A recent comprehensive review of meta-analyses and pharmaco-epidemiologic studies have also raised the possibility that mortality is increased by tiotropium delivered by Respimat® . Although it has been theorized that there may be greater system absorption, PK and pharmacodynamic studies have shown similar profiles for the two currently marketed formulations of tiotropium [2, 3]. A recent high-resolution PK study has shown a slightly lower peak serum concentration with Respimat® . Thus, at present, there is no clear mechanistic explanation for an increased risk profile for tiotropium Respimat® compared with HandiHaler®. Because of this unresolved controversy, there is a compelling need to conduct a mortality-endpoint driven trial comparing the two inhaler formulations.
The purpose of this manuscript is to describe the rationale and methods for TIOtropium Safety and Performance In Respimat® (TIOSPIR®) trial (NCT01126437), a multinational, double-blind, comparative trial evaluating the safety and efficacy of two doses of tiotropium Respimat® (once-daily 2.5 or 5 μg), with tiotropium HandiHaler® (once-daily 18 μg). The trial is a large-scale, event-driven, non-inferiority trial with two primary endpoints: time to all-cause mortality and COPD exacerbation.
The first primary endpoint for TIOSPIR® is all-cause mortality. Clinical sites follow all randomized patients for vital status until trial conclusion, including patients who prematurely discontinued study medication, and collect medical information regarding the date and cause of fatal events.
The second primary endpoint for TIOSPIR® is time to first COPD exacerbation. COPD exacerbations are defined as a complex of two or more respiratory symptoms (worsening dyspnea, cough, sputum production, chest tightness, or wheezing) related to the underlying COPD, with duration of 3 days or more, that require a change in treatment. Treatment changes include acute treatment with antibiotics and/or steroids, or an addition of new maintenance bronchodilator. Mild exacerbations are those that require new prescription of bronchodilator only, moderate exacerbations are those that require antibiotics and/or systemic corticosteroids without hospitalization, and severe exacerbations are those that lead to hospitalization. The onset date of exacerbations is defined by the onset of the first recorded symptom. Exacerbations that occur within 7 days of onset of a prior exacerbation are counted as a single exacerbation.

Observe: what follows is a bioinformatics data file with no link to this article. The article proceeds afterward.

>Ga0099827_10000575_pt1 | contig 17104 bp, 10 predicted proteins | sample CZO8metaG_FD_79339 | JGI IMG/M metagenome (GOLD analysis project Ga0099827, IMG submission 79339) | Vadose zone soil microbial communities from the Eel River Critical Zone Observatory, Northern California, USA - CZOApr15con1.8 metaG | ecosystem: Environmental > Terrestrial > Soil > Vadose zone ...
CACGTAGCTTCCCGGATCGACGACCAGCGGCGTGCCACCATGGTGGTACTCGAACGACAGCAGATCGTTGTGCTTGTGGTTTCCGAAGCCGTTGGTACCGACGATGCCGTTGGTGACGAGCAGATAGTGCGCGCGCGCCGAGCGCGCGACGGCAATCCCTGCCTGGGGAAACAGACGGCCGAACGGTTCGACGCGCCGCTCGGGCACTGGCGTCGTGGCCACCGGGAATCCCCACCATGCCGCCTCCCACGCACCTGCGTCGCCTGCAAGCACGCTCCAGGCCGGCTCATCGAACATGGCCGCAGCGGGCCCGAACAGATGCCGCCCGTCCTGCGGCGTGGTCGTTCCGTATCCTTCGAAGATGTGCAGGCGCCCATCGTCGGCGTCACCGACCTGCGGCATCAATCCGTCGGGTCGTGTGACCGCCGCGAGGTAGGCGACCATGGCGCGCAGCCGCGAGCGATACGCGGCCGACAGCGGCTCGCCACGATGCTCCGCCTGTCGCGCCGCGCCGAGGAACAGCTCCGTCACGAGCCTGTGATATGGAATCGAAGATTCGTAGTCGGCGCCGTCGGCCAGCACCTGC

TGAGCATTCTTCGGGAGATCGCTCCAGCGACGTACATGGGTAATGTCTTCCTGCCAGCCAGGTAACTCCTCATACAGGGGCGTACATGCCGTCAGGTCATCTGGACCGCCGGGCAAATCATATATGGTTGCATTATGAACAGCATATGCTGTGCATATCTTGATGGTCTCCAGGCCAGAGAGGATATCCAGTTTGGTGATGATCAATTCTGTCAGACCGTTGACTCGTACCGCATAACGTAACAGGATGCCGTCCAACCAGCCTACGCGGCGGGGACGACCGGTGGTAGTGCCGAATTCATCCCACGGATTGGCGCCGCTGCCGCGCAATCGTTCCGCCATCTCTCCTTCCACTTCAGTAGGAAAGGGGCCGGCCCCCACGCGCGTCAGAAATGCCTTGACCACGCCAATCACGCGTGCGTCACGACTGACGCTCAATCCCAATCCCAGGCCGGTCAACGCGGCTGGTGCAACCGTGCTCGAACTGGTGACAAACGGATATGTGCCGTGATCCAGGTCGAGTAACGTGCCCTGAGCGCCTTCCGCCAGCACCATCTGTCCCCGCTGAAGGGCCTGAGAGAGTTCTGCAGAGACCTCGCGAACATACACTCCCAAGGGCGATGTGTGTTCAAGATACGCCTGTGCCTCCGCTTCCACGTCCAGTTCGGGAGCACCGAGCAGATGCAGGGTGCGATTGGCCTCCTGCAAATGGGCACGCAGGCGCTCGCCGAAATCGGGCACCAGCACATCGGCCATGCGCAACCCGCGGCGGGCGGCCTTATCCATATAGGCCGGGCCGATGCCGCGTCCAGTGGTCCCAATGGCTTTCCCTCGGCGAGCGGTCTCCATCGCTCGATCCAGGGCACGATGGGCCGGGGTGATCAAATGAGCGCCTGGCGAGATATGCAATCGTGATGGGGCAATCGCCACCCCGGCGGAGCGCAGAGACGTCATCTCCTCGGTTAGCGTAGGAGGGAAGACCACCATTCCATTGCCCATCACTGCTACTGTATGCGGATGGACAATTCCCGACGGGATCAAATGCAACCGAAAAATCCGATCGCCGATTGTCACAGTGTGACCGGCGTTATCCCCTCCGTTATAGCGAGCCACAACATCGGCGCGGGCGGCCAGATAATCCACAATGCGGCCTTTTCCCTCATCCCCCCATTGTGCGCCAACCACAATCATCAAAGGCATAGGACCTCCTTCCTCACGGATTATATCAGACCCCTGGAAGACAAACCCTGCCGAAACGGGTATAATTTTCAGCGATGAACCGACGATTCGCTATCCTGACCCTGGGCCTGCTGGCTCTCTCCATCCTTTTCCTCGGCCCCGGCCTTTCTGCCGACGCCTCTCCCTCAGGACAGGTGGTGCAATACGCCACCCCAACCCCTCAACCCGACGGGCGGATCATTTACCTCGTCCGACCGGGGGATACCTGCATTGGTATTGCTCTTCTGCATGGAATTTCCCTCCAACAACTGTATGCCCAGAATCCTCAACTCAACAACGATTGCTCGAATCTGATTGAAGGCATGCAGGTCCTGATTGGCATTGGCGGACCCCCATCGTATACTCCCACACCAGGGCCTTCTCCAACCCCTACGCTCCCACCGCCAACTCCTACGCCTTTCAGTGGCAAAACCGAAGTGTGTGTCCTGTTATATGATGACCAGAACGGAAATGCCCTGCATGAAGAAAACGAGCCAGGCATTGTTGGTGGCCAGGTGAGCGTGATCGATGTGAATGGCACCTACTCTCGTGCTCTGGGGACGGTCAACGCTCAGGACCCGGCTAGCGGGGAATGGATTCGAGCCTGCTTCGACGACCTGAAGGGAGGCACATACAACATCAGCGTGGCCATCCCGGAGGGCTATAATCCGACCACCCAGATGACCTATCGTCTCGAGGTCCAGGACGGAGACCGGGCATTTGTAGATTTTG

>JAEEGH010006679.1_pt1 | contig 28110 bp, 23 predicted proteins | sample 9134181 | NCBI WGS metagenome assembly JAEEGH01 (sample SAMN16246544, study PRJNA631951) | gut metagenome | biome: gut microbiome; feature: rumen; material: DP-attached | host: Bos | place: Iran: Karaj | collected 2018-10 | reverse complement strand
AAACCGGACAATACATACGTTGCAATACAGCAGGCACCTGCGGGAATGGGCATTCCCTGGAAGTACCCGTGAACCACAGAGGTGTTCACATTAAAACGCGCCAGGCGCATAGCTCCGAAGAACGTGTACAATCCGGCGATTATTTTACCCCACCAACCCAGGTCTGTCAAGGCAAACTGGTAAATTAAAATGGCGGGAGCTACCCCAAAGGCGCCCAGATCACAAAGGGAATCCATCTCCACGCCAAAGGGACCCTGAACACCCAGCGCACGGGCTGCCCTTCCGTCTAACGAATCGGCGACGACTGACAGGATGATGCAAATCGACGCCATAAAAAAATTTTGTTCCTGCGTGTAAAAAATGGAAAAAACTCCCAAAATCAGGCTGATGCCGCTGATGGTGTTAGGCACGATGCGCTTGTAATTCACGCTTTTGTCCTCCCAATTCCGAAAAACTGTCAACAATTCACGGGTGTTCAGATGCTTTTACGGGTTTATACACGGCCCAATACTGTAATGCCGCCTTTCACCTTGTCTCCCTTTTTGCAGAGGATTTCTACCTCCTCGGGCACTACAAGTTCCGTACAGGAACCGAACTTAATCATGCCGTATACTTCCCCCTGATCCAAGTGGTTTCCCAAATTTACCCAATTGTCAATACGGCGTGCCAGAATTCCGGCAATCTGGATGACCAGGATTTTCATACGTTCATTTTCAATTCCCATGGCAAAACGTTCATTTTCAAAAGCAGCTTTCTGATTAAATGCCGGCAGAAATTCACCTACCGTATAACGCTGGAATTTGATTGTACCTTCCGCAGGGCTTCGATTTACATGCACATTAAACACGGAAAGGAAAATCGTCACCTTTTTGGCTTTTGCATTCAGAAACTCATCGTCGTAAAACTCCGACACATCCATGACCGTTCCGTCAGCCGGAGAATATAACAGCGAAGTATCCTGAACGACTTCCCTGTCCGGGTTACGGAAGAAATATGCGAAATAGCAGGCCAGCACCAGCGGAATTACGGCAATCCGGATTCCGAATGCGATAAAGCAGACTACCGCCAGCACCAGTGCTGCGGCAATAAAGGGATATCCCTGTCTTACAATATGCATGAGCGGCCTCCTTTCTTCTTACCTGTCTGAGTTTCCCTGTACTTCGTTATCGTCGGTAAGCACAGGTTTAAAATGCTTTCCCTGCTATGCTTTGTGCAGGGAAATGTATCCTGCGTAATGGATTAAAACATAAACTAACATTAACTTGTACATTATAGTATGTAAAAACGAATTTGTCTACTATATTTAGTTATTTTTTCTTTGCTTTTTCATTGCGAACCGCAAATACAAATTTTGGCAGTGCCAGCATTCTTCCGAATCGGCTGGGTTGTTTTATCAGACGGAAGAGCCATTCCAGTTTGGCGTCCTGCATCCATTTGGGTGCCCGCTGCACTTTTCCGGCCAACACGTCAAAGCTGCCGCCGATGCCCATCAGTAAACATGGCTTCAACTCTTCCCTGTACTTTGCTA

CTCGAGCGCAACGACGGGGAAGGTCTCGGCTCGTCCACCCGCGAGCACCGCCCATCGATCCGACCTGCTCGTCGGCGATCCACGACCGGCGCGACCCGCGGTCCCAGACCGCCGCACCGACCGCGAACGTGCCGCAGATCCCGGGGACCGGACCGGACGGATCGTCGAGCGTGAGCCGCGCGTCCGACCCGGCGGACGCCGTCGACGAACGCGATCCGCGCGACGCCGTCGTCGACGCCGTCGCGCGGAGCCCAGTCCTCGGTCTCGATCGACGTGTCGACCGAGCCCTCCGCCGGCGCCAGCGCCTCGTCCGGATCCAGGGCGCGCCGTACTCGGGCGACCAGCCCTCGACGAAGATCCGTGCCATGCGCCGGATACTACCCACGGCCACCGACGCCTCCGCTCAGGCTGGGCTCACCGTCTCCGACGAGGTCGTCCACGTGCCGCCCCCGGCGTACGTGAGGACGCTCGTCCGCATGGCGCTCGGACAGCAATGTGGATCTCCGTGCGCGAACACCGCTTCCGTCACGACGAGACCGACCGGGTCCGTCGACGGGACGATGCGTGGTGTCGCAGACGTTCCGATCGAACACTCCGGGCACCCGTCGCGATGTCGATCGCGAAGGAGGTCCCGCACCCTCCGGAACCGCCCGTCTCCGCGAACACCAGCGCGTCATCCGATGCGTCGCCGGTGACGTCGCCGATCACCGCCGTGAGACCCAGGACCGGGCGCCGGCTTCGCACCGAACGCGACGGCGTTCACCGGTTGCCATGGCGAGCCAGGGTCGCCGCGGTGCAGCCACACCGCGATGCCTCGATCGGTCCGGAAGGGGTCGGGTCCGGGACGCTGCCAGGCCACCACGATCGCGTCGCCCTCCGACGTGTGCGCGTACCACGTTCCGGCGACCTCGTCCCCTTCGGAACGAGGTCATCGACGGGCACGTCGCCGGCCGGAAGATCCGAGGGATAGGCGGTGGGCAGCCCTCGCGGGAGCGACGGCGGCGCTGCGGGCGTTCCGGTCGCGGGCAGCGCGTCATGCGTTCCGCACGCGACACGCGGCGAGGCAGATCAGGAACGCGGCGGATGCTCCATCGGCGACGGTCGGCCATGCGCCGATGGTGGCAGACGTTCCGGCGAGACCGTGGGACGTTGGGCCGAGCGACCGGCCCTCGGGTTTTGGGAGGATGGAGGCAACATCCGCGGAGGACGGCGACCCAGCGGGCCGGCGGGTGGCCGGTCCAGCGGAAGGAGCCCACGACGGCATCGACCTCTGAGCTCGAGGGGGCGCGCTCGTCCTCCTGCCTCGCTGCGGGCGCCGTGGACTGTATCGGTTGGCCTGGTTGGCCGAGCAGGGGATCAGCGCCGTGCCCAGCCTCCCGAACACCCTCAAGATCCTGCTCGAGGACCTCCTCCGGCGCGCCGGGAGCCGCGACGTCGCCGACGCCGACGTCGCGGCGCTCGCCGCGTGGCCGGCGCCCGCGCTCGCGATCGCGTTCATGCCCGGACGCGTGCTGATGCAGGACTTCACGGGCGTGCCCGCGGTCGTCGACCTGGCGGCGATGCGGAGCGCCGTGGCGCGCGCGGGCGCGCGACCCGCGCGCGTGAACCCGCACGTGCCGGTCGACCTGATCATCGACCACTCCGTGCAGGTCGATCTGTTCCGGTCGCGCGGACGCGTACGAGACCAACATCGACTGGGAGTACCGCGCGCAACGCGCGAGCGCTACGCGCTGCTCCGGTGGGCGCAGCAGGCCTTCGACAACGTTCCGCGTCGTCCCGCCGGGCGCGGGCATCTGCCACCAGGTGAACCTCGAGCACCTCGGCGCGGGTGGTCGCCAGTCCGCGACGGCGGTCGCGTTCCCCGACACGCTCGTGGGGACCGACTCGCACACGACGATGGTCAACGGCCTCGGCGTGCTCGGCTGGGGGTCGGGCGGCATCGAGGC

Secondary outcome measures will also be analyzed by treatment group to support inferences derived from the primary analysis. These measures include the number of COPD exacerbations, the time to first exacerbation associated with hospitalization, the number of exacerbations associated with hospitalization, and the time to the first major adverse cardiovascular event (e.g. fatal event in system organ classes cardiac and vascular disorders, myocardial infarction [MI], or stroke). Criteria for definition of major adverse cardiovascular events are specified in the protocol and are adjudicated by the site investigator who is masked to the study treatment (see Appendix). In a subset of approximately 1300 patients, spirometry was conducted at baseline and is repeated every 24 weeks. Patients in the substudy perform pulmonary function tests at a single time point in triplicate to record trough FEV1 and forced vital capacity (FVC). Tertiary analyses of treatment groups will be performed on subgroups specified by demographic variables, co-morbid conditions, disease severity, and concomitant medications.